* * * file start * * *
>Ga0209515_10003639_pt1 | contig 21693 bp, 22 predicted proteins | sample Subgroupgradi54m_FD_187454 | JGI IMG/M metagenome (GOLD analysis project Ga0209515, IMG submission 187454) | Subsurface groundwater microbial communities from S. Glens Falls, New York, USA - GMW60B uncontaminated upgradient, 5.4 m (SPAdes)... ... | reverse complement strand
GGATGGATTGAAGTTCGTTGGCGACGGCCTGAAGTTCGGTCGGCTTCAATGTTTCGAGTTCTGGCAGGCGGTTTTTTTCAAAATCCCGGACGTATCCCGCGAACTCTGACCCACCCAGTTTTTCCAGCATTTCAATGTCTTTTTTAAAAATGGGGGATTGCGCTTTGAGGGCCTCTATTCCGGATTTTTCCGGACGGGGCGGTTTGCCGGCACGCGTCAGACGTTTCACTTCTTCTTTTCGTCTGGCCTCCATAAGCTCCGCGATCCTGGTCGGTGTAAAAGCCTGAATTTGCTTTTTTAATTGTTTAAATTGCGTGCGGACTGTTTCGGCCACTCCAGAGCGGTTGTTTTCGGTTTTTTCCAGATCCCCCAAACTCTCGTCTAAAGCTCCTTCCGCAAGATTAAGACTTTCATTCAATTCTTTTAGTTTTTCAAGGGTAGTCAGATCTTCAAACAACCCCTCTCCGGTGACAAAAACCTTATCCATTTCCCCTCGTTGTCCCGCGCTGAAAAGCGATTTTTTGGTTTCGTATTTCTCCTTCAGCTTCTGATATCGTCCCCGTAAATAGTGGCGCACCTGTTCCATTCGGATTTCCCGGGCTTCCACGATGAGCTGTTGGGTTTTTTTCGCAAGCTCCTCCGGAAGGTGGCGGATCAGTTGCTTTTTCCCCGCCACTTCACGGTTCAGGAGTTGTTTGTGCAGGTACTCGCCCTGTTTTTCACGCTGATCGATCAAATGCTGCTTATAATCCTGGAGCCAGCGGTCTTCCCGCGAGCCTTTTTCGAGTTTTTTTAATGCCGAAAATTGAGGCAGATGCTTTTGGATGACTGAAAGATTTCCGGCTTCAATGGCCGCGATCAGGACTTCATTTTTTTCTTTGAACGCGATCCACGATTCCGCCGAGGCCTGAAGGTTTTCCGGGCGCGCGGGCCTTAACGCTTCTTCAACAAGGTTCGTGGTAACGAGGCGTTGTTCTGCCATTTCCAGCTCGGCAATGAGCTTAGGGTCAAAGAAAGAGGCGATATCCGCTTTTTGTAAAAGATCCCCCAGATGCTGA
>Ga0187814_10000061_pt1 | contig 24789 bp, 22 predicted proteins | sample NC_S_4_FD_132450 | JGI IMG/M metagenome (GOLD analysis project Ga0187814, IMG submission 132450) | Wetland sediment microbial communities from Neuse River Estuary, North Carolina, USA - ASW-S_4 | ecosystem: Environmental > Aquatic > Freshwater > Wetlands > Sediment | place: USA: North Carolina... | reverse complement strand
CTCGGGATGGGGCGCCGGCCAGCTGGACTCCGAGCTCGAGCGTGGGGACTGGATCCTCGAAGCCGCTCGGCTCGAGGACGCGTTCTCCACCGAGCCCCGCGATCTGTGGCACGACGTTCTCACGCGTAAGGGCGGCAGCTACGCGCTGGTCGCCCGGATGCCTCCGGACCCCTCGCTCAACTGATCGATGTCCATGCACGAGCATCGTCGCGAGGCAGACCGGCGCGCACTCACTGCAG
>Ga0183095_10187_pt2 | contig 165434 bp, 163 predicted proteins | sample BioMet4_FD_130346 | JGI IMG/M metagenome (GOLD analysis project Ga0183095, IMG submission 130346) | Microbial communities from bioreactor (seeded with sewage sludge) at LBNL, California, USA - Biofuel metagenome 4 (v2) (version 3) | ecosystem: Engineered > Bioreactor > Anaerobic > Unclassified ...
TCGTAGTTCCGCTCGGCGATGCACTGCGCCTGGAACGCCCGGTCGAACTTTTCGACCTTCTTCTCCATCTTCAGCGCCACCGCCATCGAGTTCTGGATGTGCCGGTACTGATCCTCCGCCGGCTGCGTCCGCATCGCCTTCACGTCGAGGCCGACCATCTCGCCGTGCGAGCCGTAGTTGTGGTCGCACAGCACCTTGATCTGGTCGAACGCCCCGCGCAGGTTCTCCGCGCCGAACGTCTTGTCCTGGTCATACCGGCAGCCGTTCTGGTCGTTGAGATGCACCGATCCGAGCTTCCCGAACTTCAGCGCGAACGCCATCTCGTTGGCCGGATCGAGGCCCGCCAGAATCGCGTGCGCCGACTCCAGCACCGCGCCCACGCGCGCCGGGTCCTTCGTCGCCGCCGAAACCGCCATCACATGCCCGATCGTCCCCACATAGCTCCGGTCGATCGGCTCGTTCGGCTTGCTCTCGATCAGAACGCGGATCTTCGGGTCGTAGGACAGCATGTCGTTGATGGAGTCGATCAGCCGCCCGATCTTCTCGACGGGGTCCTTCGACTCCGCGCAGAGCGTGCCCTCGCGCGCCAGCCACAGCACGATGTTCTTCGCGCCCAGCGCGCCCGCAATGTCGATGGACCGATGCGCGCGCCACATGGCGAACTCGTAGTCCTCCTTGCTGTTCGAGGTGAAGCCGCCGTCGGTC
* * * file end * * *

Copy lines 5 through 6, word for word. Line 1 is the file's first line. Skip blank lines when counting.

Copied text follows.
>Ga0183095_10187_pt2 | contig 165434 bp, 163 predicted proteins | sample BioMet4_FD_130346 | JGI IMG/M metagenome (GOLD analysis project Ga0183095, IMG submission 130346) | Microbial communities from bioreactor (seeded with sewage sludge) at LBNL, California, USA - Biofuel metagenome 4 (v2) (version 3) | ecosystem: Engineered > Bioreactor > Anaerobic > Unclassified ...
TCGTAGTTCCGCTCGGCGATGCACTGCGCCTGGAACGCCCGGTCGAACTTTTCGACCTTCTTCTCCATCTTCAGCGCCACCGCCATCGAGTTCTGGATGTGCCGGTACTGATCCTCCGCCGGCTGCGTCCGCATCGCCTTCACGTCGAGGCCGACCATCTCGCCGTGCGAGCCGTAGTTGTGGTCGCACAGCACCTTGATCTGGTCGAACGCCCCGCGCAGGTTCTCCGCGCCGAACGTCTTGTCCTGGTCATACCGGCAGCCGTTCTGGTCGTTGAGATGCACCGATCCGAGCTTCCCGAACTTCAGCGCGAACGCCATCTCGTTGGCCGGATCGAGGCCCGCCAGAATCGCGTGCGCCGACTCCAGCACCGCGCCCACGCGCGCCGGGTCCTTCGTCGCCGCCGAAACCGCCATCACATGCCCGATCGTCCCCACATAGCTCCGGTCGATCGGCTCGTTCGGCTTGCTCTCGATCAGAACGCGGATCTTCGGGTCGTAGGACAGCATGTCGTTGATGGAGTCGATCAGCCGCCCGATCTTCTCGACGGGGTCCTTCGACTCCGCGCAGAGCGTGCCCTCGCGCGCCAGCCACAGCACGATGTTCTTCGCGCCCAGCGCGCCCGCAATGTCGATGGACCGATGCGCGCGCCACATGGCGAACTCGTAGTCCTCCTTGCTGTTCGAGGTGAAGCCGCCGTCGGTC